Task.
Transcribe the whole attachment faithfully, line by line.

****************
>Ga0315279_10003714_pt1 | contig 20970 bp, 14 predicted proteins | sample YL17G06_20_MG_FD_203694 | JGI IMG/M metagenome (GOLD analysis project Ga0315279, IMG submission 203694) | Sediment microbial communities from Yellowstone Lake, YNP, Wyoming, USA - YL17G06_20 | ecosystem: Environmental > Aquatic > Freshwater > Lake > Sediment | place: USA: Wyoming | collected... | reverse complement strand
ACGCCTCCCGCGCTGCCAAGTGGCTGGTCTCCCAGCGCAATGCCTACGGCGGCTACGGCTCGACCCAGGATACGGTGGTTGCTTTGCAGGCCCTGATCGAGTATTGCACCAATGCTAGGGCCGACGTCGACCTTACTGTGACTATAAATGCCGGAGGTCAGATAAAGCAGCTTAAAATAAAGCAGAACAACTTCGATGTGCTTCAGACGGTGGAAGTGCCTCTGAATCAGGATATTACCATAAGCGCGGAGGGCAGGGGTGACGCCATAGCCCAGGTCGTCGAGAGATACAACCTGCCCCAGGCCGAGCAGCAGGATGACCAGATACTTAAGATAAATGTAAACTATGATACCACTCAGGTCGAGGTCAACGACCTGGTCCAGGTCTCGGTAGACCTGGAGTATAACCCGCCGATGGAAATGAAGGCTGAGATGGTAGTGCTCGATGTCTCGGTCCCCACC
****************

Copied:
>Ga0315279_10003714_pt1 | contig 20970 bp, 14 predicted proteins | sample YL17G06_20_MG_FD_203694 | JGI IMG/M metagenome (GOLD analysis project Ga0315279, IMG submission 203694) | Sediment microbial communities from Yellowstone Lake, YNP, Wyoming, USA - YL17G06_20 | ecosystem: Environmental > Aquatic > Freshwater > Lake > Sediment | place: USA: Wyoming | collected... | reverse complement strand
ACGCCTCCCGCGCTGCCAAGTGGCTGGTCTCCCAGCGCAATGCCTACGGCGGCTACGGCTCGACCCAGGATACGGTGGTTGCTTTGCAGGCCCTGATCGAGTATTGCACCAATGCTAGGGCCGACGTCGACCTTACTGTGACTATAAATGCCGGAGGTCAGATAAAGCAGCTTAAAATAAAGCAGAACAACTTCGATGTGCTTCAGACGGTGGAAGTGCCTCTGAATCAGGATATTACCATAAGCGCGGAGGGCAGGGGTGACGCCATAGCCCAGGTCGTCGAGAGATACAACCTGCCCCAGGCCGAGCAGCAGGATGACCAGATACTTAAGATAAATGTAAACTATGATACCACTCAGGTCGAGGTCAACGACCTGGTCCAGGTCTCGGTAGACCTGGAGTATAACCCGCCGATGGAAATGAAGGCTGAGATGGTAGTGCTCGATGTCTCGGTCCCCACC